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Melbourne is a great city with great architecture blending the classical styles of Europe with modern designs to buildings and bridges. It gives the city a feeling all its own and it is one of those places that will be a great place to go back to years from now because it is still growing. There are many pockets of the city still in development and will have a surprising new vibe the next time I visit.

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The roads through Australia are great as well because they do not always lead to another big city. There are many places along the coast which surprisingly are not shown in the movies from this country. Its stunning landscape would look great on film, instead of the desolate interior usually portrayed.

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This coastline also comes with some amazing stretches of beaches. The water is welcoming and warm, the sand is soft, and these beaches could rival some of the greatest resort countries in the world. They are a huge draw to some of the top surfers because the waves that crash into them are the perfect example what a wave should look like. One of the best places to see this coast is along the Great Ocean Road that ends in the town of Port Campbell. This is another place in Australia where the landscape is in constant flux. The massive waves are constantly crashing into the seaside cliffs and pulling them into the ocean. There are a group of rocky pillars formed because of this action called the Twelve Apostles. The funny thing is there are only nine of these structures in the area. There used to be twelve but the seas washed three of them away. But don’t worry, the way thing are working a new three will form probably within our lifetimes.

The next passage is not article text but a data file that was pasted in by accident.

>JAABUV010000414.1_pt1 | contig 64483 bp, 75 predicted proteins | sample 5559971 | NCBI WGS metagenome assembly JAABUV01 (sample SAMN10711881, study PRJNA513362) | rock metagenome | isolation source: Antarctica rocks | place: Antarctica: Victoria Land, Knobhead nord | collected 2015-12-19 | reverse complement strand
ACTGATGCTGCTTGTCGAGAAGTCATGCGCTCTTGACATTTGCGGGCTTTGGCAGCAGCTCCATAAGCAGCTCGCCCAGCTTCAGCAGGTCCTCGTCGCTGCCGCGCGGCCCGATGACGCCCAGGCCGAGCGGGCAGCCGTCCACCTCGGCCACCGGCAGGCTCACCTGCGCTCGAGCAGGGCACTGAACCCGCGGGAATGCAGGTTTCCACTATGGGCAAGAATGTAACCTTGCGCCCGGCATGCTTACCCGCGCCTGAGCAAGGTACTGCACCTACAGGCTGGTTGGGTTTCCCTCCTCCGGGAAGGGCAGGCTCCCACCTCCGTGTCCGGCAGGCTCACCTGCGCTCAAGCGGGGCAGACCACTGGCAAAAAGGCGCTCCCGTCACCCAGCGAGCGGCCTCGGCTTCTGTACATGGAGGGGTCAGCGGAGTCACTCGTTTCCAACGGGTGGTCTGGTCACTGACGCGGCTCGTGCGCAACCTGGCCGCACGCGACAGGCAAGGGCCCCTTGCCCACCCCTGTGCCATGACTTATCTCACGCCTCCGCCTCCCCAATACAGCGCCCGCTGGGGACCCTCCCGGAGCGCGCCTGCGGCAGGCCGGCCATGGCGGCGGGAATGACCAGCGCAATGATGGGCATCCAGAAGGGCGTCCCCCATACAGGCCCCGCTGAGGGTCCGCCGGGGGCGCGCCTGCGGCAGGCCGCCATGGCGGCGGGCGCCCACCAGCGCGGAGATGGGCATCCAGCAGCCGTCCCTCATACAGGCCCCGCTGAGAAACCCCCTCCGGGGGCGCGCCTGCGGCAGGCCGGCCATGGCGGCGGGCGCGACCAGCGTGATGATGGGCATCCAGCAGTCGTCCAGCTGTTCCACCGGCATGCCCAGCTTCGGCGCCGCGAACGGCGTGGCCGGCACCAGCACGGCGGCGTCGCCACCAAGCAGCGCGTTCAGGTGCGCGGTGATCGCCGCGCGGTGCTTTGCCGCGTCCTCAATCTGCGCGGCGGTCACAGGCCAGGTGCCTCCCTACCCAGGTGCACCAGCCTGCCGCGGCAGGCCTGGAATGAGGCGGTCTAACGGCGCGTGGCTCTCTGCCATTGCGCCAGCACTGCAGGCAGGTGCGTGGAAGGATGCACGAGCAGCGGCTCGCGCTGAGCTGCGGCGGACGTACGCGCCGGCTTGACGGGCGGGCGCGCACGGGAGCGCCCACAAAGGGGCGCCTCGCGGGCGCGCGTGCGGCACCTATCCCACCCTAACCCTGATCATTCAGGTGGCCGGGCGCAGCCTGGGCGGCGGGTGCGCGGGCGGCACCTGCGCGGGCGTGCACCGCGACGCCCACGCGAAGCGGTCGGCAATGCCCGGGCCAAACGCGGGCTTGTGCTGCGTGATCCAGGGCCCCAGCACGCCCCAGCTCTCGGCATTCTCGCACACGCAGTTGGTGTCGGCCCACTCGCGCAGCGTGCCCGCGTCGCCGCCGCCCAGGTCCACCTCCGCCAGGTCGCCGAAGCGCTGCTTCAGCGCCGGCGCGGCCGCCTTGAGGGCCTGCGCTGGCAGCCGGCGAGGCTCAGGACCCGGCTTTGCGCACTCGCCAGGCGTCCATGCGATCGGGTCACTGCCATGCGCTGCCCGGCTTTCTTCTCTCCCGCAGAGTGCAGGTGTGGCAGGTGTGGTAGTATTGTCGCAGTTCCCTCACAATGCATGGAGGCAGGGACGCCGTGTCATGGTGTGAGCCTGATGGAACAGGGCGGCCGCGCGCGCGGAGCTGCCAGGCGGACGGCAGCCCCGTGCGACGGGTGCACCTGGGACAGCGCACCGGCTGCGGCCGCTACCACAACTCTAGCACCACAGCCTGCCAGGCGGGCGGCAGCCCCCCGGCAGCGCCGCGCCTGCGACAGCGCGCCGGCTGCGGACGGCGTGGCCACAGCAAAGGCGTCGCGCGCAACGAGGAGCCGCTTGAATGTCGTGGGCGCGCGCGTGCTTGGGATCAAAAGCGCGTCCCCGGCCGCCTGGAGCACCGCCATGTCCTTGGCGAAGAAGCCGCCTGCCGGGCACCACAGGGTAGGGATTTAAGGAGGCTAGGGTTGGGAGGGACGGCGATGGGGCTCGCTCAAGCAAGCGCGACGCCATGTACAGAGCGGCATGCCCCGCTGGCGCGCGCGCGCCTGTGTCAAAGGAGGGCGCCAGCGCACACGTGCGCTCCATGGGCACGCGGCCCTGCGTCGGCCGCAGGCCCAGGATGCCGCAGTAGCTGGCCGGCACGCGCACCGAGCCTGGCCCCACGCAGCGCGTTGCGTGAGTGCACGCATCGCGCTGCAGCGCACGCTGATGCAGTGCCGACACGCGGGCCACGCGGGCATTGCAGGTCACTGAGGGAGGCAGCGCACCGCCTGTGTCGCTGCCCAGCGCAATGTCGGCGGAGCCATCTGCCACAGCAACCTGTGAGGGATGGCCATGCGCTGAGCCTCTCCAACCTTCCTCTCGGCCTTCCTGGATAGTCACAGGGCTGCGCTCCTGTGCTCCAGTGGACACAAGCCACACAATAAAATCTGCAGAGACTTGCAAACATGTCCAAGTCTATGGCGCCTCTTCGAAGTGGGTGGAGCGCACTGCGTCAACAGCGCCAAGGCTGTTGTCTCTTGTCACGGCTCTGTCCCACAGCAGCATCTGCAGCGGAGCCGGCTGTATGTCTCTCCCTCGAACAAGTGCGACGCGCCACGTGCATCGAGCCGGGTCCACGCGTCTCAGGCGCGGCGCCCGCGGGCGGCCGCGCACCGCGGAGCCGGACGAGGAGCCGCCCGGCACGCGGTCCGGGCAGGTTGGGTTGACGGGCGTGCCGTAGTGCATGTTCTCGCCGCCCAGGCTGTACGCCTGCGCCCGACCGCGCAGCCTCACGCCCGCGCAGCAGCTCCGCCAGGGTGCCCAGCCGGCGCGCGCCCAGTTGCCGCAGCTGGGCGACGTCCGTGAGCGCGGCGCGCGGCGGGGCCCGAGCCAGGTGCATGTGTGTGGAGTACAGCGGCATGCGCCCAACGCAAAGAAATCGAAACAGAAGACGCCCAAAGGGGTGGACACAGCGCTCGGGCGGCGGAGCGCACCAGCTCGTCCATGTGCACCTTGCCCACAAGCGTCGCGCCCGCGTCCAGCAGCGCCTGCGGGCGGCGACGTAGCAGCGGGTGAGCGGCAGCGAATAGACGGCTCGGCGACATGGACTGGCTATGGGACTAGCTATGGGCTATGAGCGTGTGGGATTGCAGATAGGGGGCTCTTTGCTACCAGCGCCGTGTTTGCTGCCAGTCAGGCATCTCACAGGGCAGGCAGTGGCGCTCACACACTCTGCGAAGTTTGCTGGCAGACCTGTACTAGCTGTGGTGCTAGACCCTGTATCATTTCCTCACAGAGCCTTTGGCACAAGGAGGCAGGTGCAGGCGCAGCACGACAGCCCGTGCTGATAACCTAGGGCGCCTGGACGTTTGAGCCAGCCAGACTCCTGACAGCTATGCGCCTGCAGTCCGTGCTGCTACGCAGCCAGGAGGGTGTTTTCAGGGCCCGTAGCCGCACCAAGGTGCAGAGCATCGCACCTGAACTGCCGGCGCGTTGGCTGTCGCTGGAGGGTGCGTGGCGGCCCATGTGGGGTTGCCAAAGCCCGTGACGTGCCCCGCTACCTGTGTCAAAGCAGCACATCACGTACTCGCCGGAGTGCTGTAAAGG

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From there we drove past Melbourne to travel across the eastern coast of the country. It is one of the more touristy parts of Australia because in this small section of the land there are more beaches than anywhere else in the country. At least this is what I was told by a nice lady in the town of Colburra, one of the small havens along the stretch of highway that reaps the benefits of this small little fact.

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It was one of the three towns that we stayed in on my trip up the coast, the other two being Lake’s Entrance and Eden. It made the trip up to Sydney more relaxing instead of trying to squeeze the voyage into one day. The car rides were only a couple of hours in length and when I arrived in town I got to enjoy the comforts of the beach as the heat of summer started to sink in.

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The only thing that I would change about this part of my voyage is when I did it. The three towns basically covered the days of Christmas Eve, Christmas Day, and Boxing Day. These are three big holidays in Australia, and just like in the United States, many people would rather spend these days with their families rather than working in restaurants or grocery stores. Because of this, food became scarce, and a little planning was in order to make sure that I had enough to eat. Christmas dinner might have been the weakest I have ever experienced as I made peanut butter and jelly sandwiches, but there were some pluses for taking this part of the trip during these days.